A road map for Texas Republicans — from Gov. Bill Clements

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This article originally appeared in the San Antonio Express-News

Forty years ago, the political earth moved. At least in Texas. For the first time since 1870, a Republican was elected governor of Texas.

Bill Clements came out of nowhere.

Sure, he had founded the world’s largest oil and gas drilling company from scratch, and had been widely viewed as the finest general manager of the Pentagon as acting or deputy secretary of defense from 1973-1977, but in Texas he was largely unknown.

Clements came from humble roots. He was the most popular boy at Highland Park High School, class president and an all-state football player, but during the depths of the Great Depression his father filed for bankruptcy.

Instead of going to SMU on a full scholarship to play football, Clements got on a bus right after he graduated from high school at 17 and began a career in the oil and gas industry roughnecking in South Texas.

Despite immense success in four fields — business, national security policy, politics and philanthropy — he never forgot his humble roots. In 1978, Clements was a refreshing change from the career-politician Democratic machinery that dominated Texas politics.

After defeating Ray Hutchison decisively in the Republican primary, Clements faced Texas Attorney General John Hill in the general election. Clements began the race behind more than 50 points. His victory in November 1978 was probably the greatest upset in Texas political history. No one saw it coming.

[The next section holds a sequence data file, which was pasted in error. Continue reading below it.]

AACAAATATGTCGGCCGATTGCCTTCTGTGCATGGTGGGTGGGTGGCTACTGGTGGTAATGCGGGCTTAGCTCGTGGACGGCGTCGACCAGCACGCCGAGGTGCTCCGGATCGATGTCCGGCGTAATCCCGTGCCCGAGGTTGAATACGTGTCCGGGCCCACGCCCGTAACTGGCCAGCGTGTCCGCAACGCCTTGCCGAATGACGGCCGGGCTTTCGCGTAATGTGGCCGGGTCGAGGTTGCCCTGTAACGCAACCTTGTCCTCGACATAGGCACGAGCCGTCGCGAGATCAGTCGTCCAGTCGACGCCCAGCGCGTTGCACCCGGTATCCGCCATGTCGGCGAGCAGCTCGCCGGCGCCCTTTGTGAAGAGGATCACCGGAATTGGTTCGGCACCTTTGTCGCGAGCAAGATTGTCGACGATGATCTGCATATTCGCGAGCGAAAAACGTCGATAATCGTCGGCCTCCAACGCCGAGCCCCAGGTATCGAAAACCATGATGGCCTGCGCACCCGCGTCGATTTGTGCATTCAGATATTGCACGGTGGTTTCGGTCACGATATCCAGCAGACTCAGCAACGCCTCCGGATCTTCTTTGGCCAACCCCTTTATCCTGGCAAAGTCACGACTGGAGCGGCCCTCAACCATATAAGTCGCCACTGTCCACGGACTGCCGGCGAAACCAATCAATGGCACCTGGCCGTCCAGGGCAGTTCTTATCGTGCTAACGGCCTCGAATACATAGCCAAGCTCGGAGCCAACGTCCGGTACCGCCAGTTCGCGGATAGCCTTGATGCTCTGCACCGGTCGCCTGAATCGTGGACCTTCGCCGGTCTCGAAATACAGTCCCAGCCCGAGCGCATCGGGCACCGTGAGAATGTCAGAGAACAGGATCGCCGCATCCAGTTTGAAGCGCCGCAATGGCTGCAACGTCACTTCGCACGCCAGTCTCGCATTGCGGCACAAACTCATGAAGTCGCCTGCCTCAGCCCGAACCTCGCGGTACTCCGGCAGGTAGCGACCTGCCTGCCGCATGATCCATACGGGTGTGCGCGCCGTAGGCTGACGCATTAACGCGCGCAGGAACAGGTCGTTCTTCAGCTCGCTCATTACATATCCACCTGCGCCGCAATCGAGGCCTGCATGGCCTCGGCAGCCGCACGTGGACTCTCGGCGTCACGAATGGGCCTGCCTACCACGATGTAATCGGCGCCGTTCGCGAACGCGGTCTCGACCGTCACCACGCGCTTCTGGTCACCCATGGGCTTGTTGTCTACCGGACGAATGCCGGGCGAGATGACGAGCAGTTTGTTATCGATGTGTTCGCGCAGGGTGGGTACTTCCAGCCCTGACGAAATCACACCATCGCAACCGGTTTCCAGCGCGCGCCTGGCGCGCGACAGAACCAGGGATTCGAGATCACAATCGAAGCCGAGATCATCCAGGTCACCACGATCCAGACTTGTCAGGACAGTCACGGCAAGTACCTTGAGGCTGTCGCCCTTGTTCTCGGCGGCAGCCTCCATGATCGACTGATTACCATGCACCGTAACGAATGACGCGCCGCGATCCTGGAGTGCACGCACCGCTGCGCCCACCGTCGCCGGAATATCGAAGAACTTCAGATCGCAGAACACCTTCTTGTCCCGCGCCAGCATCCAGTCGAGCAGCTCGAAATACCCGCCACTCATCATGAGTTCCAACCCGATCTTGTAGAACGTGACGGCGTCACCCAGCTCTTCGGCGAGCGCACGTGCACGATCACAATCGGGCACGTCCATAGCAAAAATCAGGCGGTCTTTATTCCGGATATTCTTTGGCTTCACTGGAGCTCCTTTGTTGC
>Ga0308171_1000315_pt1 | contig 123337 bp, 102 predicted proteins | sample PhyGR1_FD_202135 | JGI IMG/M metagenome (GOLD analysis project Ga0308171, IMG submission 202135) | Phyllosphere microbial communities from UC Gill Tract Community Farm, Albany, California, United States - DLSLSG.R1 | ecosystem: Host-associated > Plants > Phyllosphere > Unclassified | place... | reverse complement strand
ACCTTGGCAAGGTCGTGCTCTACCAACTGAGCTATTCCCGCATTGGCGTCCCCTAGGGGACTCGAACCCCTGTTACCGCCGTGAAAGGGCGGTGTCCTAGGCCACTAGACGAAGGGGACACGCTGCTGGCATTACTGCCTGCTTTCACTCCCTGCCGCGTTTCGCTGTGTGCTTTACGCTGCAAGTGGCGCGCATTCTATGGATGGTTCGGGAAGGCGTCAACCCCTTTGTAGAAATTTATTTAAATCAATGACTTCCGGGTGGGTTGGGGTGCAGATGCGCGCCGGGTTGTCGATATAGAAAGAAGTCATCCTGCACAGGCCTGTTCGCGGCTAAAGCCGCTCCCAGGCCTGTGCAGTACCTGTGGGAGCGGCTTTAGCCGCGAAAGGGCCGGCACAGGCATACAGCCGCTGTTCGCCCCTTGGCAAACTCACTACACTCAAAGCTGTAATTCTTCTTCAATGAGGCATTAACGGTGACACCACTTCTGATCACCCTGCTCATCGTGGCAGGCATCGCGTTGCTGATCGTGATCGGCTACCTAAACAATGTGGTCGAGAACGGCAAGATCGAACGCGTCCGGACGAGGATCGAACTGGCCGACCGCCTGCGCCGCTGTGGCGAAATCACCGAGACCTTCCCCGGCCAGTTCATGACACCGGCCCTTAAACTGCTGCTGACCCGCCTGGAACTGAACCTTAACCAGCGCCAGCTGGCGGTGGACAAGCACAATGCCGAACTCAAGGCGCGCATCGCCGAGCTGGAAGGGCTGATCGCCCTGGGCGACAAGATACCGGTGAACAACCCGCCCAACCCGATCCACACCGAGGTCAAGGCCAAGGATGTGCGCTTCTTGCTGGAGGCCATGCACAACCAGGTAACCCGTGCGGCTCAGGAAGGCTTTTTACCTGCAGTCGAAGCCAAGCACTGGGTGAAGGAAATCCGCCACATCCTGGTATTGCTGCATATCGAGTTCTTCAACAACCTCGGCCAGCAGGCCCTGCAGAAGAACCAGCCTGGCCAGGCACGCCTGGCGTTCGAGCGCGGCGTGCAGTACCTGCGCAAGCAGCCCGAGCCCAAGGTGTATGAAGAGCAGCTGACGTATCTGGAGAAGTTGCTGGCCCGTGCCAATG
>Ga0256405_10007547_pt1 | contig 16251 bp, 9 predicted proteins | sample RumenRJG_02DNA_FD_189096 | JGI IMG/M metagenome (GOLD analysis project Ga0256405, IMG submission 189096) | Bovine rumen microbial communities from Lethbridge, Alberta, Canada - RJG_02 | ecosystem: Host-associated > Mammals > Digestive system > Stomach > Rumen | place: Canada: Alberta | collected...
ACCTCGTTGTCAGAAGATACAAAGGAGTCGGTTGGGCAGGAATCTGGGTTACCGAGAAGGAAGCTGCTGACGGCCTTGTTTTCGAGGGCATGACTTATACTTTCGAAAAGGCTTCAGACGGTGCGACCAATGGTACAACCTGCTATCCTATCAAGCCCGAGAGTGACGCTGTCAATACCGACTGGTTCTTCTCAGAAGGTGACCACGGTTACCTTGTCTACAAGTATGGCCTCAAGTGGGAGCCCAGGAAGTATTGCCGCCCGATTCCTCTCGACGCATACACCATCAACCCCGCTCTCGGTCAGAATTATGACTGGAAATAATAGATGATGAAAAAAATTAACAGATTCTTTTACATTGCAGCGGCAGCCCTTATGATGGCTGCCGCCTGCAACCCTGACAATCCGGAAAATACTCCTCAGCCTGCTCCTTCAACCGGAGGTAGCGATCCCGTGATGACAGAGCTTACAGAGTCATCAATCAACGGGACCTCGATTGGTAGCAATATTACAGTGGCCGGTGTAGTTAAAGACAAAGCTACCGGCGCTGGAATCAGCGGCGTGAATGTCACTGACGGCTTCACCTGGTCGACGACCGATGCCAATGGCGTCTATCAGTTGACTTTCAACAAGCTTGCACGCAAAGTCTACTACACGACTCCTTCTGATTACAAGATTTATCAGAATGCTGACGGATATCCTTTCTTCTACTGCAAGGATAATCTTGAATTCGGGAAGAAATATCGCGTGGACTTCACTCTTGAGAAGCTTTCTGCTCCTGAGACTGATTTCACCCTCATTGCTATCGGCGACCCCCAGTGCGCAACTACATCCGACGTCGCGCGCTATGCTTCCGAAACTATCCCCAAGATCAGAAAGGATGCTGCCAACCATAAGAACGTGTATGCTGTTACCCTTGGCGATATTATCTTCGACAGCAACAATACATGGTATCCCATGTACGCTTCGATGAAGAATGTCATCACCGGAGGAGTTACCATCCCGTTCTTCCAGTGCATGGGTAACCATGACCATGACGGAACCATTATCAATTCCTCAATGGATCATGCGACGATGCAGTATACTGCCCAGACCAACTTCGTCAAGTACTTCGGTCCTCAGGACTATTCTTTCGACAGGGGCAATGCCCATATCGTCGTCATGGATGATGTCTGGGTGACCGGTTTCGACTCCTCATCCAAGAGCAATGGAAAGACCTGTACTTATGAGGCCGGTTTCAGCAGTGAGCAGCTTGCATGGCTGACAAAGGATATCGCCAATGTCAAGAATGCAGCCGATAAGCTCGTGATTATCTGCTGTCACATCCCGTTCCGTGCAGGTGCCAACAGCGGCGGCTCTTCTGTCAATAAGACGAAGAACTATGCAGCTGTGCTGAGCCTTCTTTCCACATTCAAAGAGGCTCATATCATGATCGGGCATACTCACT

And yet, a bitter split between liberal and conservative Democrats set the stage for a sea change in Texas politics. Two men made it happen, one Democrat and one Republican.

Lyndon Baines Johnson tightrope-walked the chasm between liberal and conservative Democratic politics for decades, successfully. Until his presidency.

As president, Johnson embraced liberal ideology, passing progressive legislation through the Great Society and his War on Poverty. Johnson exacerbated the liberal-conservative divide among Democrats, embittering conservatives, which led to his protégé John Connally switching parties as Richard Nixon’s treasury secretary, and culminating in liberal Hill defeating incumbent Gov. Dolph Briscoe in the 1978 Democratic primary.

Briscoe’s loss cracked open the door to Texas becoming a two-party state, although this was not evident in the moment.

Clements kicked the door open. He initiated business best practices to politics, had a county chairman in all 254 Texas counties for the first time in history and applied cutting-edge technology (at the time) to his campaign operation, just as he had in his business, SEDCO.

Through force of personality, a quintessential Texas life story, financial resources and identification with mainstream Texas voters, Clements squeaked out his victory by approximately 17,000 votes. Janie Briscoe’s endorsement and Gov. Briscoe’s implied endorsement didn’t hurt, either.